Robot Automation

Spotlight Podcast: Security Automation is (and isn’t) the Future of Infosec

In this Spotlight Podcast, we speak with David Brumley, the Chief Executive Officer at the security firm ForAllSecure* and a professor of Computer Science at Carnegie Mellon University. Brumley is a noted expert on the use of machine learning and automation to cyber security problems. In this podcast, we talk about the growing demand for security automation tools and how the chronic cyber security talent shortage in North America and elsewhere is driving investment in automation.

Every so often, a technology comes along that seems to perfectly capture the zeitgeist: representing all that is both promising and troubling about the future.

In the 1960s, you think of plastic, which was a pillar of a massively expanding consumer culture in the United States that put “convenience” above all else. That’s the joke behind the now-famous “advice” given to Dustin Hoffman’s Benjamin Braddock in the 1967 movie “The Graduate” by the older Mr. McGuire: “I’ve got just one word for you Benjamin…’plastics.'”

McGuire was on to something: the use of plastic did indeed mushroom in the decades that followed. Advances in the use of polymers revolutionized everything from food packaging to electronics, telecommunication and medicine. That’s undoubtedly been a benefit to billions of people on the planet. It has also made some smaller number of those people fantastically rich. But there is a downside to plastics and the throw-away culture they engendered, as we now know. Plastic trash now clogs our rivers and streams and micro plastics seep into our water and food and, borne on the winds, make their way to the earth’s most remote places.

That same L.A. pool party in 2019 might have young Benjamin being advised to look into “AI” – artificial intelligence. Like plastics in the 1960s, AI and machine learning are already big and getting bigger. Machine learning algorithms are already being used in transportation to ease road congestion, in healthcare to spot medical errors and improve patient care and in retail to improve the customer shopping experience. The technology is poised to change just about everything else …at least eventually. By 2030 AI could deliver additional global economic output of $13 trillion per year to the global economy according to McKinsey Global Institute research.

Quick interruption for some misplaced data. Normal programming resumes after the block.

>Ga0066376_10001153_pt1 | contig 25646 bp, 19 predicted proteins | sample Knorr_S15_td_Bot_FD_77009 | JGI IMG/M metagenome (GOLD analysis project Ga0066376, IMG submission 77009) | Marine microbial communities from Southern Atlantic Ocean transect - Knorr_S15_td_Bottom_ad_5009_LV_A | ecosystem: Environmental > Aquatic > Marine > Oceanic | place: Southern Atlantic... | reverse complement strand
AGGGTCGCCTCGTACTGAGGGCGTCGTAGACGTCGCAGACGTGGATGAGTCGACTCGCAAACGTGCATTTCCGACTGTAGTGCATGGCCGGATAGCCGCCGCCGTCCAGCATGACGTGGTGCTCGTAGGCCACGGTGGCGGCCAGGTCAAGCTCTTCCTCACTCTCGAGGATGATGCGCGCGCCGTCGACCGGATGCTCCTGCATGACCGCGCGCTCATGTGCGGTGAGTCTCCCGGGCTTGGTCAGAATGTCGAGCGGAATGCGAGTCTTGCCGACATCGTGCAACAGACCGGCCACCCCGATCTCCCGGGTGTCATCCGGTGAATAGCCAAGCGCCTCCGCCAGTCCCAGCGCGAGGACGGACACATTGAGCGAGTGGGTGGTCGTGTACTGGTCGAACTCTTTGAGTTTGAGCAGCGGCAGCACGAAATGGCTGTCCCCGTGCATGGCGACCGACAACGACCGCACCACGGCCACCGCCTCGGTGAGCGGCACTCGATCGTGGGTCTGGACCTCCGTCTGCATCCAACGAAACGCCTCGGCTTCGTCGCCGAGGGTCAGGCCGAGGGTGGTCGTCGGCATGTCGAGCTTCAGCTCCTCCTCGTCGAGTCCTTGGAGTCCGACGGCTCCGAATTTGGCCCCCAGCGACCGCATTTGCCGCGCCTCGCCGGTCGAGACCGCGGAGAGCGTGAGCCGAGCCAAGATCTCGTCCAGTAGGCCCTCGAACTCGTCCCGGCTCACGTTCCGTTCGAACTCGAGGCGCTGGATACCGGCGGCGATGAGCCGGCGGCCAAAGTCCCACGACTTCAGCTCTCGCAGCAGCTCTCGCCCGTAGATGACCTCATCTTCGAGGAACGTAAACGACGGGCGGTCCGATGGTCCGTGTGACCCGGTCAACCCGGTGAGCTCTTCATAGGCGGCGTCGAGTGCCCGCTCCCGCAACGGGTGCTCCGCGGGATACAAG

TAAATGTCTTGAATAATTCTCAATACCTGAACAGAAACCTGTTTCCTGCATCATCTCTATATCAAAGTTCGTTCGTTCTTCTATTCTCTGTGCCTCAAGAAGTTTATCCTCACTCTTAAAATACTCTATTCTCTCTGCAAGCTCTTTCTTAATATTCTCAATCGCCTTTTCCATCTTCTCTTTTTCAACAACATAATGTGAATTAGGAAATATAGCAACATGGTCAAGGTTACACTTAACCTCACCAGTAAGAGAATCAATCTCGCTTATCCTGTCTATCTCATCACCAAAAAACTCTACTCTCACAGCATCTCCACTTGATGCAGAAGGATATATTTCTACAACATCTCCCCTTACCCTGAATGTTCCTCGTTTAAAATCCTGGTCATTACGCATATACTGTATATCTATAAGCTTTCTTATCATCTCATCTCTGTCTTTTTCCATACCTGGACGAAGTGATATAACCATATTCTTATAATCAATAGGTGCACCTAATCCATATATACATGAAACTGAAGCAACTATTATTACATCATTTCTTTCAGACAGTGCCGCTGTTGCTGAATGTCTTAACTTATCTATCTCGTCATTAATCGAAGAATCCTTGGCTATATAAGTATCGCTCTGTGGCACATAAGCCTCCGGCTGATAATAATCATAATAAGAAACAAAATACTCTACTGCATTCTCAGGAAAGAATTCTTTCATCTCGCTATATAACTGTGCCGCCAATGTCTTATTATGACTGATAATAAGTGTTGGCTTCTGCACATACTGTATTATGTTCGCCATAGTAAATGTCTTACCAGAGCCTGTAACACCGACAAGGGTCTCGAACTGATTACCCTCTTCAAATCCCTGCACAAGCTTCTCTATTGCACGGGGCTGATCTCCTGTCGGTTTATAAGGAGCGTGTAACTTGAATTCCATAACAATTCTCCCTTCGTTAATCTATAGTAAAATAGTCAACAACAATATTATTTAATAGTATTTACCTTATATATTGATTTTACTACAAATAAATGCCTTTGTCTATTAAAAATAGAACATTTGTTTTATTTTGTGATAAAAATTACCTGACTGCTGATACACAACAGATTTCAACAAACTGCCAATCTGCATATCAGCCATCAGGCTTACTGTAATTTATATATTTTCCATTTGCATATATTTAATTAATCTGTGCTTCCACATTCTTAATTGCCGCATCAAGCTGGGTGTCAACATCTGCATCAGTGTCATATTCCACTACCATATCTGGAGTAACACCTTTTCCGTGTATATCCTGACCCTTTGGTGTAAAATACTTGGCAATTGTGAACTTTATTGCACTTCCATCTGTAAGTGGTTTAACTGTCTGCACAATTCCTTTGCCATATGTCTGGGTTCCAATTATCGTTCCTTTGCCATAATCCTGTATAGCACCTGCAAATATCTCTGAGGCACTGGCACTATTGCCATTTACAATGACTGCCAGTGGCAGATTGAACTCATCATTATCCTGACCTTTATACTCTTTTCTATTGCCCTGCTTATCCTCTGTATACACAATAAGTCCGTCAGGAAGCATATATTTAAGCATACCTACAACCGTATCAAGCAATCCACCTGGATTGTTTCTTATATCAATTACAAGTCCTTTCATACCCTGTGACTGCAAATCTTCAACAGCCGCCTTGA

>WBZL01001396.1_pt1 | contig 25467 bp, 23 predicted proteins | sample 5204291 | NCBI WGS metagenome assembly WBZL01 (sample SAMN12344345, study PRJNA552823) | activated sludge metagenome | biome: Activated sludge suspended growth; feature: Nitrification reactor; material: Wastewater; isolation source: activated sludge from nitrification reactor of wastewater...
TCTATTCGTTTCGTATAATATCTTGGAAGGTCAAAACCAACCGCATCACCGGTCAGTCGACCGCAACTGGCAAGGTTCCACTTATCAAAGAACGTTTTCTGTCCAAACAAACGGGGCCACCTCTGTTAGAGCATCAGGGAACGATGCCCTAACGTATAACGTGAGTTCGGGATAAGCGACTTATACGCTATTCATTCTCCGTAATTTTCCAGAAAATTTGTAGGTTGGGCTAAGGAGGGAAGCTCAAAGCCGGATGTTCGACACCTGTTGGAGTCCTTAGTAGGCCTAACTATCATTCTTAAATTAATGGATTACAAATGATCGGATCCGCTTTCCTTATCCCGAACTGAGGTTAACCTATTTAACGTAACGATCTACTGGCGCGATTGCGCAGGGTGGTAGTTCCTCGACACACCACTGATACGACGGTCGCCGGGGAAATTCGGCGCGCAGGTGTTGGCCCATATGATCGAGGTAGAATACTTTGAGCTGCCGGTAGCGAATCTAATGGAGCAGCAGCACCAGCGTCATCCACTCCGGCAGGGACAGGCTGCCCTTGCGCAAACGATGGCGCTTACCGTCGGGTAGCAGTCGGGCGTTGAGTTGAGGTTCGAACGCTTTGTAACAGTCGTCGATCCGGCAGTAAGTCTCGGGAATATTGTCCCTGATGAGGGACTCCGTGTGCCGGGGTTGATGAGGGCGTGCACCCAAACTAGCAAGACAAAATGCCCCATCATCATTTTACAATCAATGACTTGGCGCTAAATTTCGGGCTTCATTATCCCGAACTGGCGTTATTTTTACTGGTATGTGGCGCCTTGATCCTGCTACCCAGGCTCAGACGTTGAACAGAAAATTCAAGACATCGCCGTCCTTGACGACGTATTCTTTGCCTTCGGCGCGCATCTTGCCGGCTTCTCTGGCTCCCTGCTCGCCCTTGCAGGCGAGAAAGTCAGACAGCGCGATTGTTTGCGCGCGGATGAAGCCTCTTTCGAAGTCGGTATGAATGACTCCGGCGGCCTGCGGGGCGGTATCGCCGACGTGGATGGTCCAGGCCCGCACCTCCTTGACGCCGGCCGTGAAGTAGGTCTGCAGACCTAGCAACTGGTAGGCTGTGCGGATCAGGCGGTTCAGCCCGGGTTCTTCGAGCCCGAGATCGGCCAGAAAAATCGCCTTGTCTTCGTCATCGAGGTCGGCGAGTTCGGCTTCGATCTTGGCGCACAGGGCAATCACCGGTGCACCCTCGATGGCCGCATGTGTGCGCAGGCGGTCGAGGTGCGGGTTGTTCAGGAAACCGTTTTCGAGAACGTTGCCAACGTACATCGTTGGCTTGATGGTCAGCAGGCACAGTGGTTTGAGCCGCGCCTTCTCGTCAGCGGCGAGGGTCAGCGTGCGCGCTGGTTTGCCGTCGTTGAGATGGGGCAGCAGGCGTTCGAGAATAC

One industry where there is plenty of speculation about the potential applications and benefits of machine learning and artificial intelligence is information security, where high demand and an acute shortage of talent have executives, entrepreneurs and industry analysts argue that the adoption of machine learning and AI is unavoidable, especially if companies hope to stay on top of multiplying and fast-evolving cyber threats without breaking the bank. 

But how exactly will artificial intelligence help bridge the information security skills gap? And even with the help of machine learning algorithms, what kinds of security work is still best left to humans?

For our latest Security Ledger Spotlight podcast, we sat down with someone who is uniquely positioned to answer those questions.

David Brumley is the CEO of ForAllSecure.

David Brumley is the Chief Executive Officer at the security firm ForAllSecure and a professor of Computer Science at Carnegie Mellon University. He’s on the cutting edge of and a team of students from CMU were victorious in DARPA’s Cyber Grand Challenge with Mayhem, an assisted-intelligence application security testing solution.

In this interview, David and I talk about the potential and pitfalls of using machine learning and artificial intelligence in cyber security. We also talk about what’s driving the adoption of AI and machine learning technologies in the information security field. Namely: a chronic cyber security talent shortage globally and especially in North America, the EU and other advanced economies.

As both an entrepreneur and a teacher, Brumley has a unique perspective on the problem. He sees the future of AI and machine learning as intimately bound up with the difficulty of fielding cyber security talent.

“Computer security is not a known field to the high school student…even though its highly paid, tons of jobs, great career paths. We need to fix that problem,” Brumley told me. Capture the flag contests and cyber challenges like the one that launched his company are a great way to get young people interested in cyber security as a career. However, filling the talent pipeline is a long term solution, and one we’re not even moving toward very quickly.

In the meantime, the answer is automation, powered by machine learning technology, which Brumley says companies like Google, Facebook and others are leveraging heavily to improve the security of their platforms.

“When it comes to what can you do today? It’s about taking those automated processes and saying ‘how can we incorporate those?'” The hard part for companies is being open to the change that adopting machine learning technology entails. “You can’t say ‘I don’t want to change anything, but I want security at the scale of Google. You’re never going to win that game,” Brumley told me.


(*) Disclosure: This podcast was sponsored by ForAllSecure for more information on how Security Ledger works with its sponsors and sponsored content on Security Ledger, check out our About Security Ledger page on sponsorships and sponsor relations.

As always,  you can check our full conversation in our latest Security Ledger podcast at Blubrry. You can also listen to it on iTunes and check us out on SoundCloudStitcherRadio Public and more. Also: if you enjoy this podcast, consider signing up to receive it in your email. Just point your web browser to to get notified whenever a new podcast is posted. 


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